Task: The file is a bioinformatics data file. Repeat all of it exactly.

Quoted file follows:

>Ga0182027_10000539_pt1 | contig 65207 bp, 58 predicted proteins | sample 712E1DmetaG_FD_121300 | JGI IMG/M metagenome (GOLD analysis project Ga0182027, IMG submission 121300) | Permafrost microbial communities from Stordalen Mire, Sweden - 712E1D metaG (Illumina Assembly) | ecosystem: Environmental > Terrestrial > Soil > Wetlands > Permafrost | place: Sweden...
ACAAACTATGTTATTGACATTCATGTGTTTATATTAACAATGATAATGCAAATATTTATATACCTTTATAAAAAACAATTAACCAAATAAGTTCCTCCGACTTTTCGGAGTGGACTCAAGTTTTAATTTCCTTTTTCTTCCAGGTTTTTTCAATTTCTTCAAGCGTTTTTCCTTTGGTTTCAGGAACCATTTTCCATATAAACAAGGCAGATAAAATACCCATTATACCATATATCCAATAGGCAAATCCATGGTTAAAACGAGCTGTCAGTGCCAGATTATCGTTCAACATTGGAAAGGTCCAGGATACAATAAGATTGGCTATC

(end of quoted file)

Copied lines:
>Ga0182027_10000539_pt1 | contig 65207 bp, 58 predicted proteins | sample 712E1DmetaG_FD_121300 | JGI IMG/M metagenome (GOLD analysis project Ga0182027, IMG submission 121300) | Permafrost microbial communities from Stordalen Mire, Sweden - 712E1D metaG (Illumina Assembly) | ecosystem: Environmental > Terrestrial > Soil > Wetlands > Permafrost | place: Sweden...
ACAAACTATGTTATTGACATTCATGTGTTTATATTAACAATGATAATGCAAATATTTATATACCTTTATAAAAAACAATTAACCAAATAAGTTCCTCCGACTTTTCGGAGTGGACTCAAGTTTTAATTTCCTTTTTCTTCCAGGTTTTTTCAATTTCTTCAAGCGTTTTTCCTTTGGTTTCAGGAACCATTTTCCATATAAACAAGGCAGATAAAATACCCATTATACCATATATCCAATAGGCAAATCCATGGTTAAAACGAGCTGTCAGTGCCAGATTATCGTTCAACATTGGAAAGGTCCAGGATACAATAAGATTGGCTATC